Adaptation of the maternal immune system to the developmental change during pregnancy is an important factor for a successful pregnancy. During this period, the immune system should remain tolerance to the fetal allograft and adapt to immune functions against diseases. Any disruption in this balance could lead to multiple complications such as miscarriage, preterm birth and preeclampsia. It has been known that the second trimester of pregnancy is characterized by anti-inflammatory environment that is important for fetal growth and development, then the immune state will change to a pro-inflammatory environment that is critical for labour and delivery.
A group of researchers from The First Affiliated Hospital of Jinan University investigated the effect of probiotic supplementation during pregnancy on gut microbiota and inflammatory proteins (cytokines). In this study, 30 pregnant women with no history of diseases, especially periodontitis, type 2 diabetes and bacterial vaginosis, were recruited before 32 weeks of gestation and divided randomly into two groups (14 pregnant women received probiotic and 16 pregnant women did not receive probiotic). The probiotic group received 2 tablets twice daily until delivery. The mixture composed of Bifidobacterium longum, Lactobacillus delbruecki bulgaricus and Streptococcus thermophilus. Researchers in this study found that the level of inflammatory proteins (cytokines) were equal between baseline and control groups but were significantly increased after probiotic administration. Therefore, probiotic supplementation could have immunomodulatory effects through the stimulation of a variety of inflammatory proteins which could help to create a pro-inflammatory microenvironment which is important for labour.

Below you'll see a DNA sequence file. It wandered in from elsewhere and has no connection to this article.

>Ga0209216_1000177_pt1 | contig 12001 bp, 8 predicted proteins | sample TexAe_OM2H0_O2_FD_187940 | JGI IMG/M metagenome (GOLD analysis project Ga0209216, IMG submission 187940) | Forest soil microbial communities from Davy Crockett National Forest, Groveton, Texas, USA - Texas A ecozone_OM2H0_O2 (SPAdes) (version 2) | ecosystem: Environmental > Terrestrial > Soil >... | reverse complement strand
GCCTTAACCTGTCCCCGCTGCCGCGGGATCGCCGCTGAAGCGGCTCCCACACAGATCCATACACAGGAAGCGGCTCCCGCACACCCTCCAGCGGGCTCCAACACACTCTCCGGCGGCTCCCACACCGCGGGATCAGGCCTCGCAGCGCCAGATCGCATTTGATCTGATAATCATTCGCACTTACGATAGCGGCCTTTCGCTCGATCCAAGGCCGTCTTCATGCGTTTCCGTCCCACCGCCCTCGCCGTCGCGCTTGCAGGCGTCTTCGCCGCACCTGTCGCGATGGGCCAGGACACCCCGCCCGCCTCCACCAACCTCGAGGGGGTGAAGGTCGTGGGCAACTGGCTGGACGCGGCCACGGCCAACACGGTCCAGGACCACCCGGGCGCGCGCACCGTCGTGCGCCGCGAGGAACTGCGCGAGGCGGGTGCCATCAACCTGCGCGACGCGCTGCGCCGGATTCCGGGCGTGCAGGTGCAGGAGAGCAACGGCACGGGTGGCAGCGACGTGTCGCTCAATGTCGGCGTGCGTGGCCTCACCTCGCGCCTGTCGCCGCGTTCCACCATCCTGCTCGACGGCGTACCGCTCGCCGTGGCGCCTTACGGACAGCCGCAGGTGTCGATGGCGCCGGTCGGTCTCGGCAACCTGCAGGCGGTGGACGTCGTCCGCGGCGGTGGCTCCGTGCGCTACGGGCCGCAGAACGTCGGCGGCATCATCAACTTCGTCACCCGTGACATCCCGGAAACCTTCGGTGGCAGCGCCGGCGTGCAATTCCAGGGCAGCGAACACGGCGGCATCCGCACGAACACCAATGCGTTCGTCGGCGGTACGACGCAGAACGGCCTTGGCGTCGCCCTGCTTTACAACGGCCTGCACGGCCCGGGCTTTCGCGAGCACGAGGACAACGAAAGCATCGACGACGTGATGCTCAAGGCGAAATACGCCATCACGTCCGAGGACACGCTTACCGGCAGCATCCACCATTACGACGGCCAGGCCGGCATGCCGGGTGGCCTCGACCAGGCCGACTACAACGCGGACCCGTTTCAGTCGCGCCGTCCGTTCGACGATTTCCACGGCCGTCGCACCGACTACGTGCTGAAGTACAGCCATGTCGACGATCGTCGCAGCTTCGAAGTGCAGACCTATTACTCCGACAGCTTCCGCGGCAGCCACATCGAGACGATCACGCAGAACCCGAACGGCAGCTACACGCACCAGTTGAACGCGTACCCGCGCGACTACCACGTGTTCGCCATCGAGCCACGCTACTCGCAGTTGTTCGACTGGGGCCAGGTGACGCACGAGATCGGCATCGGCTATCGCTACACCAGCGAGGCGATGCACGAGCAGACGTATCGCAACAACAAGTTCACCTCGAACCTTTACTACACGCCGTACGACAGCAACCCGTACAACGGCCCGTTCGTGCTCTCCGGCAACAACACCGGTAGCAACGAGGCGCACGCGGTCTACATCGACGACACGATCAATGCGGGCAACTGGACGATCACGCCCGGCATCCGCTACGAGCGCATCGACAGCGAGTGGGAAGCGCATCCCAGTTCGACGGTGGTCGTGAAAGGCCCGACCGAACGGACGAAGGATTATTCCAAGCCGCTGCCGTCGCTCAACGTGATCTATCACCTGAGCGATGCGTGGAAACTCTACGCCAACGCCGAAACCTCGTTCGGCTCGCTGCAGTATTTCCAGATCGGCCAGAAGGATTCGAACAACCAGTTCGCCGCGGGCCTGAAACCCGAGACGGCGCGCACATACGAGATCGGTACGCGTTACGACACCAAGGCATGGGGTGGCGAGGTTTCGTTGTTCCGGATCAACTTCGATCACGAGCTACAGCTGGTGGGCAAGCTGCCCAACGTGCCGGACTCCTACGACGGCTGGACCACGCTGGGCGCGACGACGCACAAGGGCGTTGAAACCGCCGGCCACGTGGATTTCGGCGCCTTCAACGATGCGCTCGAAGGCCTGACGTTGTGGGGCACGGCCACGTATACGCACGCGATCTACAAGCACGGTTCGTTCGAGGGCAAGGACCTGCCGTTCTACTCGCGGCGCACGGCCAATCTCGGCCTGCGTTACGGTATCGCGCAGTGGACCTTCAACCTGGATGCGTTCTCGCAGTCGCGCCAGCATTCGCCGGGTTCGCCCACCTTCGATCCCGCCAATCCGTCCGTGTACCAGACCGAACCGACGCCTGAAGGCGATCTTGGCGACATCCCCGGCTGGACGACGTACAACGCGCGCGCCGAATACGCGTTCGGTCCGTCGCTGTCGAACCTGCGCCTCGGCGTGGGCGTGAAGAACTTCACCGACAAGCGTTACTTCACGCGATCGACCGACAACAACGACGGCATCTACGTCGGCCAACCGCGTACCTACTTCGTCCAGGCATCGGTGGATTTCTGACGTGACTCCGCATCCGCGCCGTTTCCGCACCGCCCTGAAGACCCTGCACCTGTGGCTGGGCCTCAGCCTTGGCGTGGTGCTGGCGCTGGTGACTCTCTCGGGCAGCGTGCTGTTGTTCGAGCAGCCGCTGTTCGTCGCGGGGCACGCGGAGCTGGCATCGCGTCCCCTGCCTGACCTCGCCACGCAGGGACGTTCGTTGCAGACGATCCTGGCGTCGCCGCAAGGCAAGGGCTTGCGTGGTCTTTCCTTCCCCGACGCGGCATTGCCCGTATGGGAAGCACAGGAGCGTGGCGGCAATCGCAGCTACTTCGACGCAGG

Keywords: Pregnancy, probiotic
Chen, Y., Li, Z., Tye, K. D., Luo, H., Tang, X., Liao, Y., Wang, D., Zhou, J., Yang, P., Li, Y., Su, Y., & Xiao, X. (2019). Probiotic Supplementation During Human Pregnancy Affects the Gut Microbiota and Immune Status. Frontiers in cellular and infection microbiology, 9, 254. Click here.
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